After gathering basic information about the patient’s needs, the next question is whether the patient’s condition might be best addressed by an image-guided procedure. This requires an understanding of the indications for the procedure as well as the identification of any potential contraindications. Certainly, it would be beyond the scope of the present chapter to adequately address all the indications and contraindications for the wide variety of procedures performed in IR. However, the American College of Radiology (ACR) has developed a set of guidelines, called the ACR Appropriateness Criteria, that can act as a valuable resource when trying to determine the correct course of action for a particular patient. These guidelines have been developed over the past 20 years by task forces consisting of recognized experts. The panels include radiologists and nonradiologists. The guidelines are meant to be seen as living documents that can change with new scientific discoveries. The Appropriateness Criteria are divided into 10 clinical imaging topics (breast, cardiac, gastrointestinal, musculoskeletal, neurologic, pediatric, thoracic, urologic, vascular, and women’s), which are divided into clinical conditions, then further subdivided into variants of clinical conditions. The panel then uses the best scientific evidence available and, if lacking, expert opinion to determine the appropriateness of an intervention according to each clinical condition on a scale of 1 to 9. Ratings of 1 to 3 are defined as “usually not appropriate,” 4 to 6 as “may be appropriate,” and 7 to 9 as “usually appropriate.” The panel may also opt to indicate that no consensus was reached. In a similar fashion to the Appropriateness Criteria, the ACR has also generated several Practice Parameters and Technical Standards documents that aim to give medical providers guidance toward best practices for their patients. Per the ACR, Practice Parameters describe recommended conduct in specific areas of clinical practice, whereas Technical Standards describe technical parameters that are quantitative or measureable. Importantly, when applying any guideline, one must remember that each individual patient and situation is unique and a one size fits all approach may not be optimal for patient care. It is vital that differences in training and experience in addition to local practice patterns be taken into account when determining the appropriateness of any given treatment.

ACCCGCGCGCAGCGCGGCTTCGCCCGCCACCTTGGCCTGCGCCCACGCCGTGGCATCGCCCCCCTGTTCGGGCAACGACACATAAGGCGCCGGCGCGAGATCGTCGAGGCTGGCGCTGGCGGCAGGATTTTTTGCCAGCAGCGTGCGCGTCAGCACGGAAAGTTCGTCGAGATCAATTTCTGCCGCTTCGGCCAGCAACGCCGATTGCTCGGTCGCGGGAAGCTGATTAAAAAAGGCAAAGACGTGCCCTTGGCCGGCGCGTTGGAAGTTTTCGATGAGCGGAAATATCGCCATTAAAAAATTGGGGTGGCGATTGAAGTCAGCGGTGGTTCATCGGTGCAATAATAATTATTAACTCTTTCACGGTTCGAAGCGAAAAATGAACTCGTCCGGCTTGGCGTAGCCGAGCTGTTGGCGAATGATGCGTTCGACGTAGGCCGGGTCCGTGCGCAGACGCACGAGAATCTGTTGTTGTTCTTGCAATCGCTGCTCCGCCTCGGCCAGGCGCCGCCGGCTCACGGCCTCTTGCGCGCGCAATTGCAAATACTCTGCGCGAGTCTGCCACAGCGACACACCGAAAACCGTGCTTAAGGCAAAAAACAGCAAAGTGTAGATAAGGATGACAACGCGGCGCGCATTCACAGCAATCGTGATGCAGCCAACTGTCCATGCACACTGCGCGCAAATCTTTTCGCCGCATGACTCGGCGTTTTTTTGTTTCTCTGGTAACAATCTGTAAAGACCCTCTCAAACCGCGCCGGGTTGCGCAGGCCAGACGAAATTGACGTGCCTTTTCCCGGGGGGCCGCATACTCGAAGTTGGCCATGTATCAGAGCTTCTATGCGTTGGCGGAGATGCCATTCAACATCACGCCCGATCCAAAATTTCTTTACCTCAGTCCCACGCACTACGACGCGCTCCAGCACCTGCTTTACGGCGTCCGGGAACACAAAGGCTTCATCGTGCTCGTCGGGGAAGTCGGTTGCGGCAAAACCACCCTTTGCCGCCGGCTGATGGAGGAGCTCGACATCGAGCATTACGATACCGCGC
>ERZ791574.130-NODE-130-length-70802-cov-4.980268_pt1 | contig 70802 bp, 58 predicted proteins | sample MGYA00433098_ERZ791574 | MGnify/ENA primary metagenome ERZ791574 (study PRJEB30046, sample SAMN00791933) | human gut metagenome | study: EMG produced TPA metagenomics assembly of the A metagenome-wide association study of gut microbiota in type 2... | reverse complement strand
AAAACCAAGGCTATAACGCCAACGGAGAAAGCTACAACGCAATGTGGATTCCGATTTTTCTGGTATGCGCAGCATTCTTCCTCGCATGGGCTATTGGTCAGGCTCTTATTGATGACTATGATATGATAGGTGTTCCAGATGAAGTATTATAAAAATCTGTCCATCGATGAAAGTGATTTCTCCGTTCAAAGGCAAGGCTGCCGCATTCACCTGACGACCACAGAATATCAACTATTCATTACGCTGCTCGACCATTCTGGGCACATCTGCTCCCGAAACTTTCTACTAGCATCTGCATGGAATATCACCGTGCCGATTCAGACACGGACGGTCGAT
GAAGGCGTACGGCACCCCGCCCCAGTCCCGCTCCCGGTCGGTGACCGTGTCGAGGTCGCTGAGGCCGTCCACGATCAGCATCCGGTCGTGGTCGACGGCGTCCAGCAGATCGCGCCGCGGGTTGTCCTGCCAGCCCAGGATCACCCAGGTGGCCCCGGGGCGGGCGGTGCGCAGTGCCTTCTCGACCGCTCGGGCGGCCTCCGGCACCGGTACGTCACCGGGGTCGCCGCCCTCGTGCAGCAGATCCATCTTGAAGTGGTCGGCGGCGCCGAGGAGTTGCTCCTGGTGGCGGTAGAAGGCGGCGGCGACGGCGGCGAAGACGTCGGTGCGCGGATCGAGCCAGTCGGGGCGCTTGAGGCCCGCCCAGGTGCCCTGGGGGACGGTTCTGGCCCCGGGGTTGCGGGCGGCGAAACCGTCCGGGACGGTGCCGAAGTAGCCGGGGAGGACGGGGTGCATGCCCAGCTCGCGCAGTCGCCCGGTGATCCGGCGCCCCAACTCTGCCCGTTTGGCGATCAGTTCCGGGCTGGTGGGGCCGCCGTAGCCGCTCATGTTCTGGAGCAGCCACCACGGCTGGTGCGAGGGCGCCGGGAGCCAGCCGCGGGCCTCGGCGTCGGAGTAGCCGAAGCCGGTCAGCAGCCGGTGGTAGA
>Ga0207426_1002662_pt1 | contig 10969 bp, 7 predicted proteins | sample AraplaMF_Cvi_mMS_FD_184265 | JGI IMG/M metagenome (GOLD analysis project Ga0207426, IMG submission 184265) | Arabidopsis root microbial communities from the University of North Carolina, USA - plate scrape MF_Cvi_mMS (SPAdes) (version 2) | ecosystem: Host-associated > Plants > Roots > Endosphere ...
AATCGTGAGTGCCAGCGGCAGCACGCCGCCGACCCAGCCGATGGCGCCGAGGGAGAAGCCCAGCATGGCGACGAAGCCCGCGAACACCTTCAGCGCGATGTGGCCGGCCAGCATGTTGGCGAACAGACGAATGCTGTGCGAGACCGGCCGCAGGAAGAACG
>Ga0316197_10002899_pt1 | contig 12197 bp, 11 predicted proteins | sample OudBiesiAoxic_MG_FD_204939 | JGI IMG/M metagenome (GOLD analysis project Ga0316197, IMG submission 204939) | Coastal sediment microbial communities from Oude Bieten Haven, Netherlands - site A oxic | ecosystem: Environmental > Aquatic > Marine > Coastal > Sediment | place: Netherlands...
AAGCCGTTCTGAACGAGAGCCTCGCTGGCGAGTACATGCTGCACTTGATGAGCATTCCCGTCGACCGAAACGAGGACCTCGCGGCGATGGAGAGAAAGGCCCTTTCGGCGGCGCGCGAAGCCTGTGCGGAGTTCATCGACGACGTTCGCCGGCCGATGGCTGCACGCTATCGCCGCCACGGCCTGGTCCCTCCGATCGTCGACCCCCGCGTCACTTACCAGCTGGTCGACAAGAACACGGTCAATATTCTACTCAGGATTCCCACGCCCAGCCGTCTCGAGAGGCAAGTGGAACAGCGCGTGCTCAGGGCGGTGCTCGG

Establishing Reasonable Expectations
The interventionalist then needs to review the planned procedure with the patient. This conversation provides an opportunity to establish a rapport with the patient. Such discussions can have a marked impact on the perceived quality of care because patients tend to judge the quality of their healthcare experience by whether it met or exceeded expectations. Patient expectations vary widely, and time spent discussing reasonable predictions about when the procedure will occur, how long it might take, and its impact on the patient’s condition is almost always time well spent. This conversation also touches on topics needed to complete the informed consent process, which are discussed later in this chapter.
Pain Control and Sedation
A chief concern for many patients is whether the procedure will be painful. The preprocedure discussion is an opportunity to gauge the patient’s needs for analgesia and anxiolysis. This includes the patient’s ability to tolerate proper positioning during the procedure. For example, a patient with compromised respiratory status may not be able to lie flat on the table for an extended period of time. Some situations may require the involvement of an anesthesiologist. This process is facilitated by familiarity with the American Society of Anesthesiologists (ASA) physical status classification score ( Box 24.1 ). Patients who classify as ASA I or ASA II should qualify as candidates for sedation. Patients who are classified as ASA III or ASA IV may require further consideration before sedation, which could potentially include a formal consultation with an anesthesiologist. Patients who are classified as ASA V or above should not be sedated without the assistance of an anesthesiologist. The Joint Commission (TJC) and ASA have described four levels of sedation, including minimal sedation, moderate sedation, deep sedation, and general anesthesia ( Box 24.2 ). Most procedures in IR are performed with minimal or moderate sedation. Prior to administering sedation medications, one must inquire about the patient’s NPO (nothing by mouth) status (most institutions require patients to be NPO for 6–8 hours to receive sedation), medication allergies, ability to protect his or her own airway (patients who are at significant risk for aspiration may require general anesthesia for airway protection during their procedure), and any history of obstructive sleep apnea (these patients may require continuous positive airway pressure during their procedure).